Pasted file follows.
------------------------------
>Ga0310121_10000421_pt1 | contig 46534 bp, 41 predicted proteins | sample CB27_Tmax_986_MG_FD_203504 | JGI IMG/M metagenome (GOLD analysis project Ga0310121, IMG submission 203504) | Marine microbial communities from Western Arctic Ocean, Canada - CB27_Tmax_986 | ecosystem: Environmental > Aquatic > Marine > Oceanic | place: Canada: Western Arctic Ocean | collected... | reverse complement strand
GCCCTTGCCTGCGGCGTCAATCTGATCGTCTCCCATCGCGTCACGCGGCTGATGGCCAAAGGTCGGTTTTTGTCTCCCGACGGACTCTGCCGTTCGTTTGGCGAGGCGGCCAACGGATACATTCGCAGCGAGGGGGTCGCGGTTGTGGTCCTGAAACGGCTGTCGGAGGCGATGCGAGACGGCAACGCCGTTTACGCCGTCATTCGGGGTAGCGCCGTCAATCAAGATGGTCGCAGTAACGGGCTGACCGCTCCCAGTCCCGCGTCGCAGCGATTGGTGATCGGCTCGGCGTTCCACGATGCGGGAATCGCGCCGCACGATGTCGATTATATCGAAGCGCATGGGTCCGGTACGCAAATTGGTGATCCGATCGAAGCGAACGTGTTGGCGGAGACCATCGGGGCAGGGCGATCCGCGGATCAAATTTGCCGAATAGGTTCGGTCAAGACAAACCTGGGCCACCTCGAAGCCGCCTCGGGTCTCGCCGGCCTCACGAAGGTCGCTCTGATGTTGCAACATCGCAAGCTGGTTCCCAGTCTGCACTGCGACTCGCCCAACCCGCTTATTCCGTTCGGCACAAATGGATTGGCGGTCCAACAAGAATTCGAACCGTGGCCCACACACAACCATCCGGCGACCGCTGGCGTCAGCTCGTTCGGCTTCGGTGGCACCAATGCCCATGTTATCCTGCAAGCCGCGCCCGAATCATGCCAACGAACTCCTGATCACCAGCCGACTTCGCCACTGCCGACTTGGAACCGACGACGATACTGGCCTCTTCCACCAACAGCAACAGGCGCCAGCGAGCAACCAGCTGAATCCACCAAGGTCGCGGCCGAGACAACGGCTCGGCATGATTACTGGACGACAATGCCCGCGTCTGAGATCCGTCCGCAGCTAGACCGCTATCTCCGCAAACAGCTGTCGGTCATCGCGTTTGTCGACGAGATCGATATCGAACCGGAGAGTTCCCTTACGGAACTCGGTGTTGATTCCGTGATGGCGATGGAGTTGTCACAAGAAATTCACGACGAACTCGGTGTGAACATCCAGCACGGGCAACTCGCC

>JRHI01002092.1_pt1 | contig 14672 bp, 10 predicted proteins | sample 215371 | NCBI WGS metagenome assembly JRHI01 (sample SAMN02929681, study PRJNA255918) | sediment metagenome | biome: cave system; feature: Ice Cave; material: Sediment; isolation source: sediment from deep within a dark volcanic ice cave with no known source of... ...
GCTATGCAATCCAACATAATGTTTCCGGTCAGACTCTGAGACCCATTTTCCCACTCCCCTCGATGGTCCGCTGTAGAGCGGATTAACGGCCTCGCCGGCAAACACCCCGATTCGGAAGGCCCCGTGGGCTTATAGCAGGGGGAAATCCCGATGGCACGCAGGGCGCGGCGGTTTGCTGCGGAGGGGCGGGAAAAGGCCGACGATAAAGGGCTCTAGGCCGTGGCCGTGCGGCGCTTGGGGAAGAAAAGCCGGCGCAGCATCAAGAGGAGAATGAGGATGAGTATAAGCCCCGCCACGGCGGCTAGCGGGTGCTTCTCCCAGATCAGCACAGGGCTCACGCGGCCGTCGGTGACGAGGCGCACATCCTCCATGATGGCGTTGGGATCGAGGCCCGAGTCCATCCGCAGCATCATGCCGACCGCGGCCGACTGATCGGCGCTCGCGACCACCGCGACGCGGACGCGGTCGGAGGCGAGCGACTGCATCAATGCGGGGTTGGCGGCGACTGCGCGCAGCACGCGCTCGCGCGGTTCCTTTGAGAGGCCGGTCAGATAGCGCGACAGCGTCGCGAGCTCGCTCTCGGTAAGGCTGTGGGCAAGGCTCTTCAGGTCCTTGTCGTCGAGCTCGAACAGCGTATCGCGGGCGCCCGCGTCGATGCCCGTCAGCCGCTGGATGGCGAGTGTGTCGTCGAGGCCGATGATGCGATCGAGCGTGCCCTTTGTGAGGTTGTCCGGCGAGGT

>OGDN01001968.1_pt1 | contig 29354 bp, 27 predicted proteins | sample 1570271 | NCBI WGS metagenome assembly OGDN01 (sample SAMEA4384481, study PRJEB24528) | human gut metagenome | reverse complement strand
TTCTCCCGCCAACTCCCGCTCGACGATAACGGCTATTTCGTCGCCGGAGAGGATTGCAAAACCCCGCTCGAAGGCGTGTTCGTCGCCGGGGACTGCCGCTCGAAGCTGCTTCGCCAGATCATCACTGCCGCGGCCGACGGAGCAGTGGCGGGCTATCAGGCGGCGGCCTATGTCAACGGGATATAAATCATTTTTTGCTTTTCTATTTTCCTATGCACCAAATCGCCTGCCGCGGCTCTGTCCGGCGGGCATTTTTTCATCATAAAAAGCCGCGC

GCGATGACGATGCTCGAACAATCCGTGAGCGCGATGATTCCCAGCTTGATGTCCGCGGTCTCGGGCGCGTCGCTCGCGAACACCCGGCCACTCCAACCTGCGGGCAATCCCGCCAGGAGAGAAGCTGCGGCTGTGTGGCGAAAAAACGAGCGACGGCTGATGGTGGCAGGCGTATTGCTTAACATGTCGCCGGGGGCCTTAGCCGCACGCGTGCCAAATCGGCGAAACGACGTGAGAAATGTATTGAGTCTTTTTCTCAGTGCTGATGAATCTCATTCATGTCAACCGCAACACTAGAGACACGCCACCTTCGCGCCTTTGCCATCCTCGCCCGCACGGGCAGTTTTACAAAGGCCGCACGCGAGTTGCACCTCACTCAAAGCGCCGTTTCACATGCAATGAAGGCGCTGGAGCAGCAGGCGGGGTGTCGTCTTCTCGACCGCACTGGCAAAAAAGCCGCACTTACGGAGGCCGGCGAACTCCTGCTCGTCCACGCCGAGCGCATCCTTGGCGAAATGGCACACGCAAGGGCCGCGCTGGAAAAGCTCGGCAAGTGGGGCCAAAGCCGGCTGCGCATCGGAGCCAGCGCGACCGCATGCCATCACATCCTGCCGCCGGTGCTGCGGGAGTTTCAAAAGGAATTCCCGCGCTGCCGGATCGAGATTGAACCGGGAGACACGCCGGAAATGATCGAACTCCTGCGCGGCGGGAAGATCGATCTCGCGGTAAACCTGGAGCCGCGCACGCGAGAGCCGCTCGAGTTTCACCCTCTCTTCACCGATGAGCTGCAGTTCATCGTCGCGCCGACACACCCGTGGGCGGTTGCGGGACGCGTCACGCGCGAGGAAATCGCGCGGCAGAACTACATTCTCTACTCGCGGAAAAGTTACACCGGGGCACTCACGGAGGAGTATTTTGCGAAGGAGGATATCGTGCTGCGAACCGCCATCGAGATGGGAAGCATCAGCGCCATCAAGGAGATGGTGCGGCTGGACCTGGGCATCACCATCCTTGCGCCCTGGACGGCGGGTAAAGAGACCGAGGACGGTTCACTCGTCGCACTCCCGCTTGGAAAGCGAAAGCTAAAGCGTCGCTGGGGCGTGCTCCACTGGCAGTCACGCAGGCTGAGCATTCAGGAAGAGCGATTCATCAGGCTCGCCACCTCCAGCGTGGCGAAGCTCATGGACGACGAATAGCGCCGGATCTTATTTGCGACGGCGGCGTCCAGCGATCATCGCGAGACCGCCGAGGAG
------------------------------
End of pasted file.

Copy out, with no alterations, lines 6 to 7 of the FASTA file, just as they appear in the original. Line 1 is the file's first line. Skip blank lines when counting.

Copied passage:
TTCTCCCGCCAACTCCCGCTCGACGATAACGGCTATTTCGTCGCCGGAGAGGATTGCAAAACCCCGCTCGAAGGCGTGTTCGTCGCCGGGGACTGCCGCTCGAAGCTGCTTCGCCAGATCATCACTGCCGCGGCCGACGGAGCAGTGGCGGGCTATCAGGCGGCGGCCTATGTCAACGGGATATAAATCATTTTTTGCTTTTCTATTTTCCTATGCACCAAATCGCCTGCCGCGGCTCTGTCCGGCGGGCATTTTTTCATCATAAAAAGCCGCGC

GCGATGACGATGCTCGAACAATCCGTGAGCGCGATGATTCCCAGCTTGATGTCCGCGGTCTCGGGCGCGTCGCTCGCGAACACCCGGCCACTCCAACCTGCGGGCAATCCCGCCAGGAGAGAAGCTGCGGCTGTGTGGCGAAAAAACGAGCGACGGCTGATGGTGGCAGGCGTATTGCTTAACATGTCGCCGGGGGCCTTAGCCGCACGCGTGCCAAATCGGCGAAACGACGTGAGAAATGTATTGAGTCTTTTTCTCAGTGCTGATGAATCTCATTCATGTCAACCGCAACACTAGAGACACGCCACCTTCGCGCCTTTGCCATCCTCGCCCGCACGGGCAGTTTTACAAAGGCCGCACGCGAGTTGCACCTCACTCAAAGCGCCGTTTCACATGCAATGAAGGCGCTGGAGCAGCAGGCGGGGTGTCGTCTTCTCGACCGCACTGGCAAAAAAGCCGCACTTACGGAGGCCGGCGAACTCCTGCTCGTCCACGCCGAGCGCATCCTTGGCGAAATGGCACACGCAAGGGCCGCGCTGGAAAAGCTCGGCAAGTGGGGCCAAAGCCGGCTGCGCATCGGAGCCAGCGCGACCGCATGCCATCACATCCTGCCGCCGGTGCTGCGGGAGTTTCAAAAGGAATTCCCGCGCTGCCGGATCGAGATTGAACCGGGAGACACGCCGGAAATGATCGAACTCCTGCGCGGCGGGAAGATCGATCTCGCGGTAAACCTGGAGCCGCGCACGCGAGAGCCGCTCGAGTTTCACCCTCTCTTCACCGATGAGCTGCAGTTCATCGTCGCGCCGACACACCCGTGGGCGGTTGCGGGACGCGTCACGCGCGAGGAAATCGCGCGGCAGAACTACATTCTCTACTCGCGGAAAAGTTACACCGGGGCACTCACGGAGGAGTATTTTGCGAAGGAGGATATCGTGCTGCGAACCGCCATCGAGATGGGAAGCATCAGCGCCATCAAGGAGATGGTGCGGCTGGACCTGGGCATCACCATCCTTGCGCCCTGGACGGCGGGTAAAGAGACCGAGGACGGTTCACTCGTCGCACTCCCGCTTGGAAAGCGAAAGCTAAAGCGTCGCTGGGGCGTGCTCCACTGGCAGTCACGCAGGCTGAGCATTCAGGAAGAGCGATTCATCAGGCTCGCCACCTCCAGCGTGGCGAAGCTCATGGACGACGAATAGCGCCGGATCTTATTTGCGACGGCGGCGTCCAGCGATCATCGCGAGACCGCCGAGGAG